This chapter argues that reciprocity provides a key to understanding corrupt behavior and its limitations. It allows for an understanding why agents not only are guided by explicit incentives but also serve those to whom they owe gratitude. It allows to observe how citizens disregard their narrow-minded interests and engage in altruistic punishment, potentially exercising negative reciprocity toward a corrupt leadership. It shows how reciprocity is at the center of criminal networks and how reform sometimes enhances rather than inhibits this dismal form of reciprocity. It finally reveals how humans are at risk of reciprocating toward their own self-image, which may inhibit them from impartially assessing their misdeeds. A thorough understanding of the power of reciprocity can inspire novel avenues for reform, some of which are presented here.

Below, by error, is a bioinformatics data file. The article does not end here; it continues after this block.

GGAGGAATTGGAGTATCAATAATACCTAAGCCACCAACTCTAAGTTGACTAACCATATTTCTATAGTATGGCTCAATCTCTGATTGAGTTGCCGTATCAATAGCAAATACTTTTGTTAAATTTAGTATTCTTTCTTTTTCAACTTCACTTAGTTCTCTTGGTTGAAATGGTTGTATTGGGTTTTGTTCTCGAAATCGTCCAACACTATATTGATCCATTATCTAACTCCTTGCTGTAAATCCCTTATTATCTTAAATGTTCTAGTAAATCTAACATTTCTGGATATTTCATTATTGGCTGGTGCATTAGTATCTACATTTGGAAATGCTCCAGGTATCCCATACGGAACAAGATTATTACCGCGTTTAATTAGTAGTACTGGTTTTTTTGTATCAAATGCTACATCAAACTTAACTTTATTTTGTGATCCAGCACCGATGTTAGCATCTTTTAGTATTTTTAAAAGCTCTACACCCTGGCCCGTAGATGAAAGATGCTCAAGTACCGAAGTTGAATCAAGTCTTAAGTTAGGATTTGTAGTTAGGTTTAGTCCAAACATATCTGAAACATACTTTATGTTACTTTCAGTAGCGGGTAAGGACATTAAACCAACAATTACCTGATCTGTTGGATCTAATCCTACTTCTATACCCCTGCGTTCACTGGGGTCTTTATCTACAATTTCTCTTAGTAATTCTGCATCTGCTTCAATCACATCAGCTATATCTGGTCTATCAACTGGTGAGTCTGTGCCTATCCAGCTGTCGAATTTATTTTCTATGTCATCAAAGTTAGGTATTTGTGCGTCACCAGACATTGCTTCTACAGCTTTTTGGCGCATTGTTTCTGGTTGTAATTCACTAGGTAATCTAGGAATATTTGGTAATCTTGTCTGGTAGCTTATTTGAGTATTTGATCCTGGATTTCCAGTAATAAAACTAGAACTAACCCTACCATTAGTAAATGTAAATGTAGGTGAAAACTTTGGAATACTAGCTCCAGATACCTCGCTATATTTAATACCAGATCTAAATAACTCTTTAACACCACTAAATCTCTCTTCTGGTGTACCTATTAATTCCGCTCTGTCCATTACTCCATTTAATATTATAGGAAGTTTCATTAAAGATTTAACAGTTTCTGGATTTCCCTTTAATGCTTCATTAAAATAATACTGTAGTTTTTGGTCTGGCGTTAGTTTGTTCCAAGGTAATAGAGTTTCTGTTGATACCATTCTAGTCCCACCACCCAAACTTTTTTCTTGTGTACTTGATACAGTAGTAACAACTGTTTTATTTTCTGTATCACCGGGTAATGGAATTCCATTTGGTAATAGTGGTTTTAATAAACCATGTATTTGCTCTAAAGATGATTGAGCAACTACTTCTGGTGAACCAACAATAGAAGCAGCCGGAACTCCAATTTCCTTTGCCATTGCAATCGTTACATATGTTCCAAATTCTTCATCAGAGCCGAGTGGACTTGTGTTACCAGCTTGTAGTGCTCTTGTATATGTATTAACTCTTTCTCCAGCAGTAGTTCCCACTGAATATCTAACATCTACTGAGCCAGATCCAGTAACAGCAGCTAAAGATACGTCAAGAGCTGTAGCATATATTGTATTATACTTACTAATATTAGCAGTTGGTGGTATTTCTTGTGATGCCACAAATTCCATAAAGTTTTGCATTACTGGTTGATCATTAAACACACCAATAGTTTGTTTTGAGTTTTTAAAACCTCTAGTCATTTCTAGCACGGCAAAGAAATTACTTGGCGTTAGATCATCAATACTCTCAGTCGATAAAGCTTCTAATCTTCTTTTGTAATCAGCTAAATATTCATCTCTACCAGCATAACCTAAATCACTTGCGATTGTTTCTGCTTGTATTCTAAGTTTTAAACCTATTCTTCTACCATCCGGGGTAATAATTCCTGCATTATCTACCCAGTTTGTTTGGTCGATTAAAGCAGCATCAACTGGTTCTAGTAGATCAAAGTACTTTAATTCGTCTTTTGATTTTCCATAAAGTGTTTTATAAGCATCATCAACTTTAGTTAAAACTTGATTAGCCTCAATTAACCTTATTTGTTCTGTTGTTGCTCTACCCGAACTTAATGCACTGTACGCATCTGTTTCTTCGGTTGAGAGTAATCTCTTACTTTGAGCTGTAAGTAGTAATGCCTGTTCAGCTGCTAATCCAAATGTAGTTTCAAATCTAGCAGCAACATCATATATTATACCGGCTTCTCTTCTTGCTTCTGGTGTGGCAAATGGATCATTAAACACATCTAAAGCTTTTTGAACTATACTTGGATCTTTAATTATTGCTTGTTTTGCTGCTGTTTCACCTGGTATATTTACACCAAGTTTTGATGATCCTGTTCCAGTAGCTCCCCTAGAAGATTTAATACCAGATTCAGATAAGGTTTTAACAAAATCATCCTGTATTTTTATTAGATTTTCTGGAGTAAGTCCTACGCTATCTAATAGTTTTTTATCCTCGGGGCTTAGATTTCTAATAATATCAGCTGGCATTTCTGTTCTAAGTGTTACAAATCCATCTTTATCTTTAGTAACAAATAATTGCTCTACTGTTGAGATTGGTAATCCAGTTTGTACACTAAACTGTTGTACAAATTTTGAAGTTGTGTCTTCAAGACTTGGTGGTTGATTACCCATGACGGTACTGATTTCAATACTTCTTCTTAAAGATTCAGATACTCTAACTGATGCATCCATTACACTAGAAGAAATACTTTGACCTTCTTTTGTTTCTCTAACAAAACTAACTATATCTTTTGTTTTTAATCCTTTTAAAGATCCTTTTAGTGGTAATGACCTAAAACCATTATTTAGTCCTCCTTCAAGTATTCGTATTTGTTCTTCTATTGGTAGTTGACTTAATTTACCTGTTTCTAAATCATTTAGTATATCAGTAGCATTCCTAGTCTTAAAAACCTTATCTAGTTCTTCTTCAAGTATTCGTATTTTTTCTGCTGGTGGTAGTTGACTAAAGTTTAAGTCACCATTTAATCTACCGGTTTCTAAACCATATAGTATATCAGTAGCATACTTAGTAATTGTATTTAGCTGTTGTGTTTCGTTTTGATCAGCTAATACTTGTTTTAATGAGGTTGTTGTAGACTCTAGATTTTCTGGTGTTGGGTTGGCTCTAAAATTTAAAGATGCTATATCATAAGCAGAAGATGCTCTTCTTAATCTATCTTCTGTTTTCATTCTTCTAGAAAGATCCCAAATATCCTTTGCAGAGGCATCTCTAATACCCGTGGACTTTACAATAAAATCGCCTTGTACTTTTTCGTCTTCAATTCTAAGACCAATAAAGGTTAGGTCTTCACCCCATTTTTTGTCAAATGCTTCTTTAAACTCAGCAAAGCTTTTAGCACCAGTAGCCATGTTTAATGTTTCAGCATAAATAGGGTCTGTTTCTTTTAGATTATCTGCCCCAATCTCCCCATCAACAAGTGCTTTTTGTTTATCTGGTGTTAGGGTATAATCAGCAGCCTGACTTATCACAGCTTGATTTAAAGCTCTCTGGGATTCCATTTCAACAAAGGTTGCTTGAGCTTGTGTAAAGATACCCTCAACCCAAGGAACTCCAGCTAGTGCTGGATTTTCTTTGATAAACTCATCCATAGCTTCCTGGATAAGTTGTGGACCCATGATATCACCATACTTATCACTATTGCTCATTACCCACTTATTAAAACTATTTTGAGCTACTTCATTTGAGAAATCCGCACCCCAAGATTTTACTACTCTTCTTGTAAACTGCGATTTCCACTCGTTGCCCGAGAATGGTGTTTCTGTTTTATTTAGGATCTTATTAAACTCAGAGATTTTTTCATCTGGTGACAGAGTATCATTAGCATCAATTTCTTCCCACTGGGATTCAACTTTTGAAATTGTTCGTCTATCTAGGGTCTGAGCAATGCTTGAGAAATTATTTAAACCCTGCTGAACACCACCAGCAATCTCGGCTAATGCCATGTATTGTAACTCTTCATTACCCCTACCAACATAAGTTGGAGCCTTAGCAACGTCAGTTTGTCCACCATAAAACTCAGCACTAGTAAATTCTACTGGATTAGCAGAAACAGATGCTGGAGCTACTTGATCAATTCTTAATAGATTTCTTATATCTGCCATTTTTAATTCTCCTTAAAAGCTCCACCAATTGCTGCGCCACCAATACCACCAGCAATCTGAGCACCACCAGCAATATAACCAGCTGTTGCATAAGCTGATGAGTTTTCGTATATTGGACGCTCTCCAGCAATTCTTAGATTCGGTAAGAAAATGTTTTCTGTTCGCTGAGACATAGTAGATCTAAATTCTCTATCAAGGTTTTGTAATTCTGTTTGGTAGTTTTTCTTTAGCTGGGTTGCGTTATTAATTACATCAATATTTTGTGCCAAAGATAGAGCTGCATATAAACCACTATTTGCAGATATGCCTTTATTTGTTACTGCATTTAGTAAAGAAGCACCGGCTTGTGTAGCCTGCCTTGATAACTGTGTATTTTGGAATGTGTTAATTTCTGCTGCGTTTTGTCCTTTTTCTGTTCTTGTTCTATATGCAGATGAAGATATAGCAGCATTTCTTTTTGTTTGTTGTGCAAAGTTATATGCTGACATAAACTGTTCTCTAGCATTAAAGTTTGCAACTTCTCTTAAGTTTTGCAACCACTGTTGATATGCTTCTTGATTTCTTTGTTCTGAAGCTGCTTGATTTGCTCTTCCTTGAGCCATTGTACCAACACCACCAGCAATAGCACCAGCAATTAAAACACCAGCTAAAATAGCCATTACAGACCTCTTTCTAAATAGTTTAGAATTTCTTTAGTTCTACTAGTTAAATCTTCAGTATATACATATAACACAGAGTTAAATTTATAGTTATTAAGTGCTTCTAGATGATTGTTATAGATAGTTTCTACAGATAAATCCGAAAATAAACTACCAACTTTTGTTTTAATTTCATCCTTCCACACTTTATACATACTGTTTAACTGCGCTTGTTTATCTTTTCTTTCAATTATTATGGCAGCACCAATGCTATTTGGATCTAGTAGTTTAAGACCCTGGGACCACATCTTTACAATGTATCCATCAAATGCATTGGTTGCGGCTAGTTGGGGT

Graf Lambsdorff, J. (2012), "Chapter 10 Behavioral and Experimental Economics as a Guidance to Anticorruption", Serra, D. and Wantchekon, L. (Ed.) New Advances in Experimental Research on Corruption (Research in Experimental Economics, Vol. 15), Emerald Group Publishing Limited, Bingley, pp. 279-300. https://doi.org/10.1108/S0193-2306(2012)0000015012Download as .RIS
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